Although aging can have a bad reputation, this doesn’t mean that you can’t stay physically active and enjoy many of the benefits that exercise has to offer. Not only can staying active improve chronic conditions, such as heart disease, obesity and diabetes, but it can also help fight cognitive decline. Here are some tips on how to stay active as you age.

Build an Exercise Plan

It can feel overwhelming trying to determine which types of exercise are best for your needs. This is where building an exercise plan comes in handy. Finding activities that you enjoy in each of the four building blocks of fitness is a great way to get a variety of exercises in. These building blocks include:


Cardiovascular exercise is defined as vigorous activity that uses large muscle groups in rhythmic motions, which increases heart rate and boosts blood flow throughout the body. Some examples of cardio exercises include running, swimming, hiking, cycling, dancing and climbing the stairs. This type of exercise has been shown to reduce fatigue and shortness of breath, and it can also allow you to improve endurance during everyday activities, such as running errands or cleaning your home. If you’re looking to further improve your endurance, looking up Thrive reviews can help you decide if this product is right for your needs.


Balance problems are among the most common for older adults, with approximately 25% reporting difficulty balancing. Whether you’re staying in one place or moving around, balance exercises are great for improving stability and reducing your risk of falls. These include yoga, tai chi and posture exercises.


Flexibility workouts improve your joints’ ability to move freely through a range of motion. Whether you decide to engage in stationary stretches or stretches that involve movement, flexibility exercises can keep your joints agile and reduce the risk of injury. This can also increase your range of motion and allow you to complete daily activities like tying your shoes or shampooing your hair. Yoga is one of the most common flexibility exercises.

Strength and power training: 

Strength training builds muscle by using weight or resistance from machines, elastic bands or your own weight. Power training is similar to strength training, except that it’s completed at a faster speed to improve reaction time. Strength training is especially important in old age because it can build muscle, improve balance and prevent the loss of bone mass. Power training can also help you react quickly if you start to lose your balance. It can aid in everyday activities, such as opening jars or lifting objects.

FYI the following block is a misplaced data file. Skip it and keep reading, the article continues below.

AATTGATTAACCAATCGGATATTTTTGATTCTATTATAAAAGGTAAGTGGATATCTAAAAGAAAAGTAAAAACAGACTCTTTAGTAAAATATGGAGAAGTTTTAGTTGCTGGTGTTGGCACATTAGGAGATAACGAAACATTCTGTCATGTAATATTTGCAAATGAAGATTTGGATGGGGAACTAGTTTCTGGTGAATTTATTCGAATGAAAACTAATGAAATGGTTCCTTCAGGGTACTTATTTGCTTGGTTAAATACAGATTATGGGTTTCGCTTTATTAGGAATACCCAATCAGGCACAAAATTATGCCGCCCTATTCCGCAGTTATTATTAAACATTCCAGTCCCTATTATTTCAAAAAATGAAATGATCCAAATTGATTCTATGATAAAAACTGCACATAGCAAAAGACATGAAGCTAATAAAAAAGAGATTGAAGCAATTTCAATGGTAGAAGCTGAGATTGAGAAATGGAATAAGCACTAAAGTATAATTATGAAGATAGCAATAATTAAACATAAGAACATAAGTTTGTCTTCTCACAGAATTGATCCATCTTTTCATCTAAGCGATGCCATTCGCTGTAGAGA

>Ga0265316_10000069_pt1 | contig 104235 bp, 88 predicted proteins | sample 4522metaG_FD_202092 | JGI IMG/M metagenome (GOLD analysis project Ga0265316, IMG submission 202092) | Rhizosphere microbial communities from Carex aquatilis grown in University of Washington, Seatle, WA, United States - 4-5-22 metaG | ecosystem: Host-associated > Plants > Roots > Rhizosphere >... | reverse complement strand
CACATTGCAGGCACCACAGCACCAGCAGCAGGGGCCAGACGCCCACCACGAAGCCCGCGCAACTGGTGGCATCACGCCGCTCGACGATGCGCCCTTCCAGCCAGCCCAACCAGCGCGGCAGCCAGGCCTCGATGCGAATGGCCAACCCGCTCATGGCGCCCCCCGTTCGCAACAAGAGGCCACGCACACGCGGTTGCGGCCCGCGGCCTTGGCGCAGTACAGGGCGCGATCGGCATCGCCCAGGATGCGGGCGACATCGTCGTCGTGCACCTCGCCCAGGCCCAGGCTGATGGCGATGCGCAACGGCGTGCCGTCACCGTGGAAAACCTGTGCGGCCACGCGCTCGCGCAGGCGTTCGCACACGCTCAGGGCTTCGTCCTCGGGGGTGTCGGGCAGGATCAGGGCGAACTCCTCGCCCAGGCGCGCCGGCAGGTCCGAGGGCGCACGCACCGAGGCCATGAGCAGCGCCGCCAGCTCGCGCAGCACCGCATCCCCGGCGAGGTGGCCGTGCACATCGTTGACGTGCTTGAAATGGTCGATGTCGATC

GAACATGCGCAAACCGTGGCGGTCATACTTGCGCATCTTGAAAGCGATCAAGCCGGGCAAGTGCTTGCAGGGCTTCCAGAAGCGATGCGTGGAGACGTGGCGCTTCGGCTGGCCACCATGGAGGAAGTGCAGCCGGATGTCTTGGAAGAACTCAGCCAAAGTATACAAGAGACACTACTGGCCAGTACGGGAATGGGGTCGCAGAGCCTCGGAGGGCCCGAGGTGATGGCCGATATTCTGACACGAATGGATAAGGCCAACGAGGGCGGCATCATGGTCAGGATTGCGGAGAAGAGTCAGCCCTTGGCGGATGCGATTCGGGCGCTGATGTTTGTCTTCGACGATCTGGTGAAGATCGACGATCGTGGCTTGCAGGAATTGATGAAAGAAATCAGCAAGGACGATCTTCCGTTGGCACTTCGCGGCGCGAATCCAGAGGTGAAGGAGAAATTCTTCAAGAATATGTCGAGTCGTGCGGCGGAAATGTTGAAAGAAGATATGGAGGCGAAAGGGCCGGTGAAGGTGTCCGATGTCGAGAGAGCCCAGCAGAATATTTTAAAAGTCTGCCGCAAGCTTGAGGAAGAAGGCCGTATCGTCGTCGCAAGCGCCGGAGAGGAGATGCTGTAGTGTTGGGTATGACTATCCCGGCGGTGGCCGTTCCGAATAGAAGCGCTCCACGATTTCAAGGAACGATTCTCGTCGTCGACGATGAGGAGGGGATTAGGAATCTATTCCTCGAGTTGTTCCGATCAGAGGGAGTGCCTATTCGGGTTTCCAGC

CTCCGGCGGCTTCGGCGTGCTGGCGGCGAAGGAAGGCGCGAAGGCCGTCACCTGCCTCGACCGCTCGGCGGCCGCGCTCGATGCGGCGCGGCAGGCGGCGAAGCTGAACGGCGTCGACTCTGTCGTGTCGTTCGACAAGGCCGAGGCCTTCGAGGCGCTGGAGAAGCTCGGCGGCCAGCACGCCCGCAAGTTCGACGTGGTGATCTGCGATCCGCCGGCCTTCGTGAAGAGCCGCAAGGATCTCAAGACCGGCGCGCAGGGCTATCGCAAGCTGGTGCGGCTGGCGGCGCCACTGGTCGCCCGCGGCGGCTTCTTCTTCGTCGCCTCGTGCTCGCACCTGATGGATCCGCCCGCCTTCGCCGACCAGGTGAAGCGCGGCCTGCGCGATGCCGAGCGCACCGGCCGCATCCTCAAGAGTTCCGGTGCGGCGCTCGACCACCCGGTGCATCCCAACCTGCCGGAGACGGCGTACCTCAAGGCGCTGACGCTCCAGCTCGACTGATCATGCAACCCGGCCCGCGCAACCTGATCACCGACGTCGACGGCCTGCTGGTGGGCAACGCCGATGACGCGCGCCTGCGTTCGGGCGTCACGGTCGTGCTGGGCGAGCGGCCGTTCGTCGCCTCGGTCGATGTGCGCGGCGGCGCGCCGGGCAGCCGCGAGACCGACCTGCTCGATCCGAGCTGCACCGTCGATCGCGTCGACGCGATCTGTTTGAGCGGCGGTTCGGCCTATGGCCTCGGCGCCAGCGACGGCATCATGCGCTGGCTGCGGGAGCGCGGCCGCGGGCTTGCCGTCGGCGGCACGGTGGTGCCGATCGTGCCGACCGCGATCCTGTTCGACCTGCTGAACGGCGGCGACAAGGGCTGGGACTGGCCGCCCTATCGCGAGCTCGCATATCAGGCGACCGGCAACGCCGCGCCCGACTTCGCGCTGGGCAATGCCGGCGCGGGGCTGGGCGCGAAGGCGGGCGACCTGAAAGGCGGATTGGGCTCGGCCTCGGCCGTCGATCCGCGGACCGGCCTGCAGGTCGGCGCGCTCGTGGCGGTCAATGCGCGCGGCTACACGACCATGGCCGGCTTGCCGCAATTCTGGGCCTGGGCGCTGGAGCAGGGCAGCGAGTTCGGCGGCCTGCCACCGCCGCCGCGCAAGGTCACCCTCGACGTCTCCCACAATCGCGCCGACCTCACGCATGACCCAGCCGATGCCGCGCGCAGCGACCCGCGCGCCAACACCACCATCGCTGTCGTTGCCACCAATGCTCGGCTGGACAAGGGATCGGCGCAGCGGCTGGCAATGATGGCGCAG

Determine the Duration of Your Exercise

According to the National Health Service, older adults should aim to be physically active each day. In a week, you should be doing at least 150 minutes of moderate-intensity exercise or 75 minutes of vigorous-intensity activity. It’s best to start small and build up gradually so that you don’t tire yourself out too quickly. There are three main types of activity: light, moderate and vigorous. Light activity is defined as moving instead of sitting or lying down. This includes getting up to make coffee, making your bed or cleaning around your home. On the other hand, moderate activity raises your heart rate and increases your temperature. This includes pushing a lawn mower, brisk walking or swimming. Lastly, vigorous activity will cause your heart to beat rapidly and increase your breathing rate, which can make it difficult to hold a conversation. Activities such as using a treadmill, climbing stairs and running are considered vigorous exercise. 

Don’t Give Up!

It can be difficult to get discouraged if you’re having trouble exercising, which is why it’s important to keep yourself motivated. Be sure to focus on your short-term goals, as these are usually smaller and more achievable. You can also reward yourself with a cup of coffee or your favorite movie if you successfully complete a workout. Lastly, finding a friend or family member to exercise with can make the experience more enjoyable. Staying active as an older adult can be difficult, but starting with small steps can make it more manageable.